Summit Hill D161 officials review tentative budget for FY 2018
The Summit Hill School District 161 Board of Education met on the evening of Aug. 23 for a presentation on its tentative budget for fiscal year 2018, as well as review the progress of the summer bridge program.
The preliminary budget was updated, and it will be on display for a month at the district office for review.
Doug Wiley, the district’s director of business and transportation wrote in an Aug. 25 email that the revenue and expenditures for the district’s total operating budget are $34,366,874 and $35,327,114, respectively.
“The fiscal 2018 budget includes only 2 categorical payments from the state,” Wiley said. “That is the primary reason why the operating funds are showing expenditures greater than revenues.”
As in years past, staff salaries and benefits continue to be the biggest expenditures in the district’s budget, as well as maintenance to buildings and student transportation.
At the conclusion of fiscal year 2018, the district anticipates ending with $18,374,211.
Wiley said the district is still trying to determine how they ended fiscal year 2017.
To date, the District has four bond issues outstanding with the last one being paid off in 2027 and does not anticipate issuing any new debt in the near future.
A public hearing is set for Wednesday, Sept. 27, with board approval of the budget pending at that time, as well.
Also at the meeting, Superintendent Barb Rains took a moment to update the board on the district’s curriculum.
Rains reported that members of the community will not find any changes to the district’s 75/25 grading procedure.
“Seventy-five percent of the students overall grade will come from summative assessments, and 25 percent will come from formative assessments,” she said. “We will continue meeting with the team and with our parent advisory on assessment and grading throughout the year.”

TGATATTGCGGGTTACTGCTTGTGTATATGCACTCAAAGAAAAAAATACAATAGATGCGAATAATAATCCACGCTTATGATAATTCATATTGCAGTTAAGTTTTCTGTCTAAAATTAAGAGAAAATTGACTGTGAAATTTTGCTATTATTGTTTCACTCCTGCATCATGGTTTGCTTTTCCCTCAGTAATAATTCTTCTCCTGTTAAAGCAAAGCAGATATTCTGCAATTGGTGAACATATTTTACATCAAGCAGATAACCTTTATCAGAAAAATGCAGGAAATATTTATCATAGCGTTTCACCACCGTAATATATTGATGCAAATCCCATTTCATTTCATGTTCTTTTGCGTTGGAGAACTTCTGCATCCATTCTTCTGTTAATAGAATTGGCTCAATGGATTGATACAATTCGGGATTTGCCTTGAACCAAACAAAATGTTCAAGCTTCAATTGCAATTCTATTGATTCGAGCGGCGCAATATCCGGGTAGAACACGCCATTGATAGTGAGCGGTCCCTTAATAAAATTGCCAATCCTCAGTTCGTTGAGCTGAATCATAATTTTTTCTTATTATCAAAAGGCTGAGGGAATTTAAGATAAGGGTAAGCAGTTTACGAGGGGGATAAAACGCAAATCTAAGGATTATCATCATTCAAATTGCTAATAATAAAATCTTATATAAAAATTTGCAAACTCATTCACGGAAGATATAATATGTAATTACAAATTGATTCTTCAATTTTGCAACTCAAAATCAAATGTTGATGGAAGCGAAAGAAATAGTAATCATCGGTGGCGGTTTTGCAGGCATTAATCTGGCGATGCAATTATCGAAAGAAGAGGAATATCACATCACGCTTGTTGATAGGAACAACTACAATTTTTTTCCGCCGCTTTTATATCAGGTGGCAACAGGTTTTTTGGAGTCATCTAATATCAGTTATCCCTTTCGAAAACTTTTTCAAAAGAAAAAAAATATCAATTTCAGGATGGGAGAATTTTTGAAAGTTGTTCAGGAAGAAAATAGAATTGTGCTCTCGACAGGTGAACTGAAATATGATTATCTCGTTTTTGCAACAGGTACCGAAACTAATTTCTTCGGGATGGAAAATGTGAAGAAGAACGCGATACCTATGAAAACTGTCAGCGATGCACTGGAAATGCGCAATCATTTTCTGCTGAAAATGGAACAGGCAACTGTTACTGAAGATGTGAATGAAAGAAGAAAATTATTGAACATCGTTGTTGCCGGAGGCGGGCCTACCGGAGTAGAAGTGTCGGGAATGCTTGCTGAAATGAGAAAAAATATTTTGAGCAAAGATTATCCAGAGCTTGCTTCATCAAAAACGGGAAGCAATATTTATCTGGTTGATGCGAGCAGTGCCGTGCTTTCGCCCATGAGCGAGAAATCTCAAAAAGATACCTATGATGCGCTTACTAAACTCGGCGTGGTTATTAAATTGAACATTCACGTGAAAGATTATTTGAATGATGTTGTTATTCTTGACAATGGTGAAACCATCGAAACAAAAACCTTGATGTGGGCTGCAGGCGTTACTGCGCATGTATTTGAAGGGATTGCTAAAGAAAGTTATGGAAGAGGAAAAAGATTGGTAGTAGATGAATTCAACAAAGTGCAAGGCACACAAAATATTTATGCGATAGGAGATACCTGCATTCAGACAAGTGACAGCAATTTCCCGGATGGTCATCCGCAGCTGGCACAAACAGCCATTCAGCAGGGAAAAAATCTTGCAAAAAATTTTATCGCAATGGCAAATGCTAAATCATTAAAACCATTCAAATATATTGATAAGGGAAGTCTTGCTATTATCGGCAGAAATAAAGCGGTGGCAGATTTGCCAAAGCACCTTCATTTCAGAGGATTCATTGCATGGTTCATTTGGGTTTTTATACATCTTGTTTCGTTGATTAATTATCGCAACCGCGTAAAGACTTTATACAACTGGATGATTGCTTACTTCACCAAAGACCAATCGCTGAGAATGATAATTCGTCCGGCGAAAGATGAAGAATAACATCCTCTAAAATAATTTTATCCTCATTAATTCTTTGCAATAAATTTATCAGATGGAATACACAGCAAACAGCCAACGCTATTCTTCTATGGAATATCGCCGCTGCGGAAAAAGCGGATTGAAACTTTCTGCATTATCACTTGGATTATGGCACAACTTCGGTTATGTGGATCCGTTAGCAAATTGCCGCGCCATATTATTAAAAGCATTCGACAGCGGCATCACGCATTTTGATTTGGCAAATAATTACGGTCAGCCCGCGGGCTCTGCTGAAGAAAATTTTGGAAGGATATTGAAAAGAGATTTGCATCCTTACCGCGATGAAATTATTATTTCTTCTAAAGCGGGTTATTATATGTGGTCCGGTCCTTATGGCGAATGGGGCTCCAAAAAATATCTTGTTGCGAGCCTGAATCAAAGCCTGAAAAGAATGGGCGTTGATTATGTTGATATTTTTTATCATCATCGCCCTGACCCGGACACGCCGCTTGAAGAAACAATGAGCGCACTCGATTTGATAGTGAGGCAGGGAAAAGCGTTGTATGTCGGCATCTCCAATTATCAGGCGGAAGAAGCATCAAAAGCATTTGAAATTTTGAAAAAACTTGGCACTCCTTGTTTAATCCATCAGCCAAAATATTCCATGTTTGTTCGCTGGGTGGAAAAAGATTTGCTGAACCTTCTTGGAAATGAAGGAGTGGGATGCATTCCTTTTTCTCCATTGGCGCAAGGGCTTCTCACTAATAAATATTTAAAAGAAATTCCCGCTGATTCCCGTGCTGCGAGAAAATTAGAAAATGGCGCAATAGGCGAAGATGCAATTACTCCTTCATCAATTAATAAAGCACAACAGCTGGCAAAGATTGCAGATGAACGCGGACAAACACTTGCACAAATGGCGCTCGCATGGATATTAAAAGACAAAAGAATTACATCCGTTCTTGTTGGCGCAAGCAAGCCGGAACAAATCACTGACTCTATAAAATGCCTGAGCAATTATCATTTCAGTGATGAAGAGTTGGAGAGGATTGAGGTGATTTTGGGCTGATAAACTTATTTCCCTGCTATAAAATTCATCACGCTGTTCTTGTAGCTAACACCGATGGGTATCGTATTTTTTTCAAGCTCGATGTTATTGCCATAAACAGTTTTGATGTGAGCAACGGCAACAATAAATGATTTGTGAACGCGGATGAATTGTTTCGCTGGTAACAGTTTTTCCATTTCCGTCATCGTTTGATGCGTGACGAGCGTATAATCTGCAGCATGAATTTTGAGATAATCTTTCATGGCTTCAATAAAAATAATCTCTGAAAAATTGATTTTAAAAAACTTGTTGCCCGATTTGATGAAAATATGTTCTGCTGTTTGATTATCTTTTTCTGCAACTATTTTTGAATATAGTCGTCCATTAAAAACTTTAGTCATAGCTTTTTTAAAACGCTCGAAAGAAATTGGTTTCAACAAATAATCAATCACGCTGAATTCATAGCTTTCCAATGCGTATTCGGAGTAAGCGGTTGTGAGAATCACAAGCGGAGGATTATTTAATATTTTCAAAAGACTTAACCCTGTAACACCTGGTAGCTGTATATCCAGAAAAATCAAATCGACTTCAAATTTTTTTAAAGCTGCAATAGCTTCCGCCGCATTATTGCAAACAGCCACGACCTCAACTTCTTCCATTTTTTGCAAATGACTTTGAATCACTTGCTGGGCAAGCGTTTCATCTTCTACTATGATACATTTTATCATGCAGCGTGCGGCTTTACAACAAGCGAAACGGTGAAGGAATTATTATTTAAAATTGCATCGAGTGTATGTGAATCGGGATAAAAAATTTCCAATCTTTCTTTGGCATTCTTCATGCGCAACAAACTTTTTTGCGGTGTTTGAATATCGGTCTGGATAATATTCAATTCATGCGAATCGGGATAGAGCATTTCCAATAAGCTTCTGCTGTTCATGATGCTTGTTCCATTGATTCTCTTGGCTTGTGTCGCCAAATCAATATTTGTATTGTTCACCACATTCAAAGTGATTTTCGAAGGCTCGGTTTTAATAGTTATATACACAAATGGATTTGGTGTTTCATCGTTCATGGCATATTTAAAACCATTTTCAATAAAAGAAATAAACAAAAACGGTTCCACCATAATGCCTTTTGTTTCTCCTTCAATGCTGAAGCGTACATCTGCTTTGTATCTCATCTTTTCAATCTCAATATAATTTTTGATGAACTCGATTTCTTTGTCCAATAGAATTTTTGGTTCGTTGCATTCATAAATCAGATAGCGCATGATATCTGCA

Another initiative Rains highlighted was the use of curricular checklists.The English Language Arts and Math committees are working to complete new kindergarten through eighth-grade quarterly topic checklists.
“There was a lot of progress made this summer by several of our committee members, and the new checklists will better represent the scope of topics taught at each grade level,” Rains said. “It also will add some consistency [curriculum-wise in grades] K-8.”
Board checks in on summer bridge program
Officials examined students’ progress and findings from parent and staff surveys on the district’s summer bridge program.
“We are going to explore options for extending the time and the length of this [summer bridge] program for the next school year,” Rains said.
Forty children participated in this year’s program, which ran from July 31 to Aug. 10. The summer bridge program received more buy-in from the community, according to Director of Curriculum John Snipes.
Rains said moving forward, the district will continue to run the program and pursue grants to support students who need this assistance.
Extended school year program called a success
To support students who have skill deficits and could benefit from related services, the district examined its extended school year program.
In its third year, more than 80 eligible students participated. The district also reviewed survey findings from parents and staff members.
“Overall, again it was a very successful program,” Rains said.
The next regularly scheduled board meeting is slated for Wednesday, Sept. 13, at the Mary Drew Administration Center in Frankfort.